One of the biggest worries about the editing process for authors is “How long do I get for edits?”
When it comes to deadlines the length really depends on which house you sign with. Some houses might give you a month for each round of revisions while others might give you two weeks or less. The longest deadline I’ve had is an editor is a month and the shortest a week. This means if you struggle to edit under tight deadlines you’d better start practicing.
If the deadline length is something you are worried about, ask how long you get before signing with a house so you know what you are walking into. Some authors worry about issues like marketing and royalties but forget about other important aspects like deadline lengths. If you struggle to edit under deadlines and get crazy stressed about it, be sure to ask about them before you sign. Knowing will help prepare you not just mentally, but you can start getting organized for when the edits come based on how long you get.
Getting organized with your editing is important. Keep track of your deadlines and find a system that works for you whether it’s getting as much done as possible in one sitting, or tackling a certain amount of chapters a night. Setting goals and reaching them can help keep your stress levels low. If you struggle to meet your goals consider setting up a reward system to motivate yourself. Anything from having a cookie to extra time spent on hobbies can motivate you and lessen your stress.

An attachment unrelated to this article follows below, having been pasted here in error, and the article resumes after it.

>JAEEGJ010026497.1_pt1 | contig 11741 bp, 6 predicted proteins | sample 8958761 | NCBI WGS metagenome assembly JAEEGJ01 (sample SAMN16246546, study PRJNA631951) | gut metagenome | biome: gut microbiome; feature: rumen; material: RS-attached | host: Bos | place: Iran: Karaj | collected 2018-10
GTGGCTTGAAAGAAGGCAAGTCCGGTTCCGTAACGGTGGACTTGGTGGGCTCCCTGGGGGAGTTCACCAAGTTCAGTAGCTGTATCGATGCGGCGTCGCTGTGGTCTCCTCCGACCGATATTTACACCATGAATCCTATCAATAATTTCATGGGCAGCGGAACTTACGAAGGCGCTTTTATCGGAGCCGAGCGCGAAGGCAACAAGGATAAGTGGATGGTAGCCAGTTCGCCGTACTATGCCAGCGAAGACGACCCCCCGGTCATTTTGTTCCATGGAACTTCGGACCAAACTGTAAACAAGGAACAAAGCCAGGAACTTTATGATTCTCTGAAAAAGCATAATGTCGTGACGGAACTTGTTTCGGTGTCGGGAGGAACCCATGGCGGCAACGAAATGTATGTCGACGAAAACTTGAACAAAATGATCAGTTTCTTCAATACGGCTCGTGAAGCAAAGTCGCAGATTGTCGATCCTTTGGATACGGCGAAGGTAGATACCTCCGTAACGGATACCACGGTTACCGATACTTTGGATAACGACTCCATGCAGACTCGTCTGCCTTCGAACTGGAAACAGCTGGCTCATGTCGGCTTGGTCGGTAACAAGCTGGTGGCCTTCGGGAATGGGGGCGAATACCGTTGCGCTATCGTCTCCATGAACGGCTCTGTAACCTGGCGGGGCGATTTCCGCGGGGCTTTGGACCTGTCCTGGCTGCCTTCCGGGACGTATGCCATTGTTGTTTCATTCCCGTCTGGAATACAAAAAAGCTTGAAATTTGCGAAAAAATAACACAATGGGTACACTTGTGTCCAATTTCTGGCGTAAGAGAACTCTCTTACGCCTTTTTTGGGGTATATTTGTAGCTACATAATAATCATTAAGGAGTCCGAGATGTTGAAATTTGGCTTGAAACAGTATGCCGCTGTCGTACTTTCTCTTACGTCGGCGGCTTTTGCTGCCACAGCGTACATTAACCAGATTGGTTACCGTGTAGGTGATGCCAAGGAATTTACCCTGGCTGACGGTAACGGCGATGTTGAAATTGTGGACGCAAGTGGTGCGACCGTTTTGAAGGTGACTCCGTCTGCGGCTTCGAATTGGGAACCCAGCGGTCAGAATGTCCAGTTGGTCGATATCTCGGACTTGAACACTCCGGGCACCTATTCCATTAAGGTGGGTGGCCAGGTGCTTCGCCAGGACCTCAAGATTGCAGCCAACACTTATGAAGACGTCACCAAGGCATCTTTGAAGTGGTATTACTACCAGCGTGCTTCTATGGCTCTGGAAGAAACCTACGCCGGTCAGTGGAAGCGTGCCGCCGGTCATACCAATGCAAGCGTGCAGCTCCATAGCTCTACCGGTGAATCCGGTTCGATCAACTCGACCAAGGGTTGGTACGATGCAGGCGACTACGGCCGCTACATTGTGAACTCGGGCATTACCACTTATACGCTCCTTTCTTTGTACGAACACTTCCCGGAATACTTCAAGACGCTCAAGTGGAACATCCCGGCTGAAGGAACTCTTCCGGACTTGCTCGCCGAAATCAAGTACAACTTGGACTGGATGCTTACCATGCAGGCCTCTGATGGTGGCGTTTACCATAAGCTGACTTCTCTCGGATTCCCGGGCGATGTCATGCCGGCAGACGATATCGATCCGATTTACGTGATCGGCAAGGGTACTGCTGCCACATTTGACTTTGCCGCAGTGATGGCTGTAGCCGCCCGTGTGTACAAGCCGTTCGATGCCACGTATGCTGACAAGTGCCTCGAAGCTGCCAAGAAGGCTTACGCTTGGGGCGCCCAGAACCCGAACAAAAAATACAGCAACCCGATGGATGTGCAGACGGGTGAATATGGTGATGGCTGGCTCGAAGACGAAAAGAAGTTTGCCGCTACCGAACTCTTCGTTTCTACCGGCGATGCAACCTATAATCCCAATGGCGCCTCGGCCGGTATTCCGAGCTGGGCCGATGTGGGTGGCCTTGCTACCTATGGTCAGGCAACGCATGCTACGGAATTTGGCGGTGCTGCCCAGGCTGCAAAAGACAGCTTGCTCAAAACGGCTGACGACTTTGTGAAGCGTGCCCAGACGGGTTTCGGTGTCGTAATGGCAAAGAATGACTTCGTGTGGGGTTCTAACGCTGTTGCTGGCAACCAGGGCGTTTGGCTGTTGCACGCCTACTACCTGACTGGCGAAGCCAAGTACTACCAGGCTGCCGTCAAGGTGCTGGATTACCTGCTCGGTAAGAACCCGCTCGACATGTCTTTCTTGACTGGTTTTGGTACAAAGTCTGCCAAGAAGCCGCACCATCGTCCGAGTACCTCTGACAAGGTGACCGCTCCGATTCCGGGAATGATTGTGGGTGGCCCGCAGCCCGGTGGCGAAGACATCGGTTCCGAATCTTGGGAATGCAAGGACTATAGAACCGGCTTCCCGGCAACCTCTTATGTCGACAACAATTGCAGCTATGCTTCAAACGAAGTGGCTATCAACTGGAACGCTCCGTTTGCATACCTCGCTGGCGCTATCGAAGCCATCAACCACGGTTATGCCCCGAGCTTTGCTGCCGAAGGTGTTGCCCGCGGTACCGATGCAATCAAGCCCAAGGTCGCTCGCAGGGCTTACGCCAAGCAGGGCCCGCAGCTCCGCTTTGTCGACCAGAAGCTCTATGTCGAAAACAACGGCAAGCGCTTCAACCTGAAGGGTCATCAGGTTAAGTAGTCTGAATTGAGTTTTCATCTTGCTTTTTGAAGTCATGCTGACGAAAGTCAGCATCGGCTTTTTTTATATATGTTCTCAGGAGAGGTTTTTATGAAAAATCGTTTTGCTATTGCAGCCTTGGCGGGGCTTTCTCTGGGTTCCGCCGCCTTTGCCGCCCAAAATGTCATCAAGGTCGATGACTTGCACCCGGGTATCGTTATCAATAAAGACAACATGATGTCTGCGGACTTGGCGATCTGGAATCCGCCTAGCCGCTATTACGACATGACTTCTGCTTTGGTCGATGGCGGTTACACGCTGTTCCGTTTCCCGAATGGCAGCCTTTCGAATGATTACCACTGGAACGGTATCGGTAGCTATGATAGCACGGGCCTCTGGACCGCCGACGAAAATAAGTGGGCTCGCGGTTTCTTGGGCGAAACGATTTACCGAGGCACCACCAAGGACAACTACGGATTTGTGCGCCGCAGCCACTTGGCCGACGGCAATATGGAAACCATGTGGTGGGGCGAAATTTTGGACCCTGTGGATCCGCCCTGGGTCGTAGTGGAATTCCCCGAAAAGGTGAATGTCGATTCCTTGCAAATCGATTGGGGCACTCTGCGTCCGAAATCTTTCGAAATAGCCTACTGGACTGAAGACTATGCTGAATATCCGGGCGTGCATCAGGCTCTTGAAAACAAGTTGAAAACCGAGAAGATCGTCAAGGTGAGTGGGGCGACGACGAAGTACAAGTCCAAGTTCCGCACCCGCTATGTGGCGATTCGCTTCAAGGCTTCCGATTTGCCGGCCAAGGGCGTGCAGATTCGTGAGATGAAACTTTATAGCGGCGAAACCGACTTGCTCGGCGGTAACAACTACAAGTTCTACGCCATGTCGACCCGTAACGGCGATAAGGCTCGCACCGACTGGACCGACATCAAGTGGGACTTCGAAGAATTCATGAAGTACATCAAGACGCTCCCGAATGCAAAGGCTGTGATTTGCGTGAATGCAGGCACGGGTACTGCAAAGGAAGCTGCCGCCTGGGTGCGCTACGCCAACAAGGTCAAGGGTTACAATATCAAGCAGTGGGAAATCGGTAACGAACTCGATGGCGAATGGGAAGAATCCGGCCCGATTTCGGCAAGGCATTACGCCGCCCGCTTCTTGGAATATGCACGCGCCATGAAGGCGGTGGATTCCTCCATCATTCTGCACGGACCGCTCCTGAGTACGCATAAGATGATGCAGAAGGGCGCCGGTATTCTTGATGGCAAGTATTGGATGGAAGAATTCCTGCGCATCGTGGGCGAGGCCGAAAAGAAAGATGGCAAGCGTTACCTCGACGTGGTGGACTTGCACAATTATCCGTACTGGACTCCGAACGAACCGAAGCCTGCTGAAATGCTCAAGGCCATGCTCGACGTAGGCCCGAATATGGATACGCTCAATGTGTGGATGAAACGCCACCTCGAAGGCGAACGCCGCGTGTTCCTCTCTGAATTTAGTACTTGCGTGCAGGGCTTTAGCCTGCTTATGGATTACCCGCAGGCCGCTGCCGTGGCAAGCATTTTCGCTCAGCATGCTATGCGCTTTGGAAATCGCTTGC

If you have questions for your editor, ask them right away instead of waiting until the last minute. They might take a day or two to respond and you don’t want to be rushing at the last minute to do important edits if you can help it. If your editor made suggestions you don’t understand, get some clarification. Not understanding will make the editing process harder and stress you out even more. Don’t be afraid to ask for clarification. You want to make your book as polished as possible, right? That means understanding how to get there.
Being comfortable with your editor can make your revisions go more smoothly. If you’re an author who gets nervous and stressed about working with new editors, once you find one you like ask the house if you can stick with the same editor as long as possible. If you have a series it’s likely that the house will try to get you the same editor for each book. Some houses let authors work with the same editor continuously while others prefer to rotate editors, but don’t be afraid to ask.
If an emergency pops up, let your house know so you can get an extension.
Meeting deadlines is hard enough without getting frazzled and making them even harder for yourself. Once you get organized and find a system that works for tackling them, meeting your deadlines will get easier.